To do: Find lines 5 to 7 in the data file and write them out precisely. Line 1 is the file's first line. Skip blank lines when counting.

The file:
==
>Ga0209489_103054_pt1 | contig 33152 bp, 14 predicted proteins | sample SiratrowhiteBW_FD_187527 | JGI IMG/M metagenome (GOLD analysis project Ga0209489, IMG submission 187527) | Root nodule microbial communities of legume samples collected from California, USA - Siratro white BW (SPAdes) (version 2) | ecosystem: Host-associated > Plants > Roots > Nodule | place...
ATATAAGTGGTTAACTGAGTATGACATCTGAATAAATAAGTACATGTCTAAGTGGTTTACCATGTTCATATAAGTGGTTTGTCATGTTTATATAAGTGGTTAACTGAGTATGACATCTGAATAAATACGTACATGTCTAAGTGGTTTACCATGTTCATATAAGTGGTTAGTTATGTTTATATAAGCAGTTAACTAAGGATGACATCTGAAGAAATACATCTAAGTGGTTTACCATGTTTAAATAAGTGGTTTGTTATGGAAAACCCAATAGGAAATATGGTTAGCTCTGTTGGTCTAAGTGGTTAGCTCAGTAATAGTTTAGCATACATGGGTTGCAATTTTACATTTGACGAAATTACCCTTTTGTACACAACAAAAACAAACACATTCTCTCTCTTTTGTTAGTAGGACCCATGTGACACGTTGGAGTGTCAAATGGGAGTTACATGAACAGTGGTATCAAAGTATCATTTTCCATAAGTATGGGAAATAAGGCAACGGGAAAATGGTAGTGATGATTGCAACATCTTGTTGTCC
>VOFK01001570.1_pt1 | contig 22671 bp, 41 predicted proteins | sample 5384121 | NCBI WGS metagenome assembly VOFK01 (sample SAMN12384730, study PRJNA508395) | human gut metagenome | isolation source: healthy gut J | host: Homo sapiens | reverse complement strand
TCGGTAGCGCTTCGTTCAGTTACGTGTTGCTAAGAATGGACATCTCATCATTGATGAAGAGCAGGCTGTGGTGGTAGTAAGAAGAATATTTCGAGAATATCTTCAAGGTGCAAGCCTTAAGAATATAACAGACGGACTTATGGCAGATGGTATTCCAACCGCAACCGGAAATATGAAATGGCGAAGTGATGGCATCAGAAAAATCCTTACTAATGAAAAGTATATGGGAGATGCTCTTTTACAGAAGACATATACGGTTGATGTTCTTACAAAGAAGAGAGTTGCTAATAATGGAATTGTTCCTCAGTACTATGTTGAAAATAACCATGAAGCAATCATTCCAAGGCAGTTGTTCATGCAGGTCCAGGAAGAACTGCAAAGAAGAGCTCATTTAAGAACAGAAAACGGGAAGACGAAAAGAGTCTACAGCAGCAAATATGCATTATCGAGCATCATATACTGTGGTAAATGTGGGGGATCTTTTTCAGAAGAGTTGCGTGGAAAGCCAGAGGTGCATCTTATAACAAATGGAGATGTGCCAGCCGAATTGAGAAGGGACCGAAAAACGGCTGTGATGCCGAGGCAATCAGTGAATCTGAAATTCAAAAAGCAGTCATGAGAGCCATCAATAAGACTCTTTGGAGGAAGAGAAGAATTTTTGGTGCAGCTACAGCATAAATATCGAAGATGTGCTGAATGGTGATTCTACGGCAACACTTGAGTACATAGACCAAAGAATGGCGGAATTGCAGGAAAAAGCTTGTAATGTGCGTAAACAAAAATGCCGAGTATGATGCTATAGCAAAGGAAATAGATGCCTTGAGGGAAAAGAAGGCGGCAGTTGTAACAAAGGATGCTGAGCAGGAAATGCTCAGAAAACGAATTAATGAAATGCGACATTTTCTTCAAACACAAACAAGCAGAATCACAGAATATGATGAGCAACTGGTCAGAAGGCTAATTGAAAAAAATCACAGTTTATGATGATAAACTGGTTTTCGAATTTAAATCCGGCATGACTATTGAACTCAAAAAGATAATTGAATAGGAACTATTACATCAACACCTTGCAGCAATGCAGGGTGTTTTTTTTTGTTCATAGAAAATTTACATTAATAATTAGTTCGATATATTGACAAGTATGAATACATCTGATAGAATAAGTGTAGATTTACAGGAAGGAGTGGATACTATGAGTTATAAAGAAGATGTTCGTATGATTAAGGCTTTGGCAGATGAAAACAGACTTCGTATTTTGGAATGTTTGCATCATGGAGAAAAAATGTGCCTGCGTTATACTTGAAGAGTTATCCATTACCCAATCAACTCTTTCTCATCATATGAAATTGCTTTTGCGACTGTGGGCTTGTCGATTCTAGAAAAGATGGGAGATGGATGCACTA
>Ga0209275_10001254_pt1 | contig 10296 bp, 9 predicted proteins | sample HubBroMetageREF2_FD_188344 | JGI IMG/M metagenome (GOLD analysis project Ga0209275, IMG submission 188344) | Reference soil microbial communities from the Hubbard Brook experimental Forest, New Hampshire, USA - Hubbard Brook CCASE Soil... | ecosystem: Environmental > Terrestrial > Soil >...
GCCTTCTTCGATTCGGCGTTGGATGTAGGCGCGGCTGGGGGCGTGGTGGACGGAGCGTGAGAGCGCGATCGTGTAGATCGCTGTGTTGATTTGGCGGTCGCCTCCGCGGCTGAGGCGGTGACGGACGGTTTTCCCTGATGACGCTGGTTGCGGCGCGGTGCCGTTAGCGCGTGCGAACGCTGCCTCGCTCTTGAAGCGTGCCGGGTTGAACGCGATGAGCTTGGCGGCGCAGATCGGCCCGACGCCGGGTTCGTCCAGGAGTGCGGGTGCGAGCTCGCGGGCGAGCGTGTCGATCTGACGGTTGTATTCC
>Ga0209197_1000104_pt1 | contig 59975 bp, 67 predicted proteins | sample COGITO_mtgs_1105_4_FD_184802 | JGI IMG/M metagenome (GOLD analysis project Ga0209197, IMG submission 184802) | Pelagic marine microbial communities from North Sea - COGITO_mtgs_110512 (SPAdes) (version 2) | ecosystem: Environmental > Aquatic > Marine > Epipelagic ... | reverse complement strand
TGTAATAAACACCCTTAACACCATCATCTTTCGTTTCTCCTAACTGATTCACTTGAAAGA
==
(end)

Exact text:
>Ga0209275_10001254_pt1 | contig 10296 bp, 9 predicted proteins | sample HubBroMetageREF2_FD_188344 | JGI IMG/M metagenome (GOLD analysis project Ga0209275, IMG submission 188344) | Reference soil microbial communities from the Hubbard Brook experimental Forest, New Hampshire, USA - Hubbard Brook CCASE Soil... | ecosystem: Environmental > Terrestrial > Soil >...
GCCTTCTTCGATTCGGCGTTGGATGTAGGCGCGGCTGGGGGCGTGGTGGACGGAGCGTGAGAGCGCGATCGTGTAGATCGCTGTGTTGATTTGGCGGTCGCCTCCGCGGCTGAGGCGGTGACGGACGGTTTTCCCTGATGACGCTGGTTGCGGCGCGGTGCCGTTAGCGCGTGCGAACGCTGCCTCGCTCTTGAAGCGTGCCGGGTTGAACGCGATGAGCTTGGCGGCGCAGATCGGCCCGACGCCGGGTTCGTCCAGGAGTGCGGGTGCGAGCTCGCGGGCGAGCGTGTCGATCTGACGGTTGTATTCC
>Ga0209197_1000104_pt1 | contig 59975 bp, 67 predicted proteins | sample COGITO_mtgs_1105_4_FD_184802 | JGI IMG/M metagenome (GOLD analysis project Ga0209197, IMG submission 184802) | Pelagic marine microbial communities from North Sea - COGITO_mtgs_110512 (SPAdes) (version 2) | ecosystem: Environmental > Aquatic > Marine > Epipelagic ... | reverse complement strand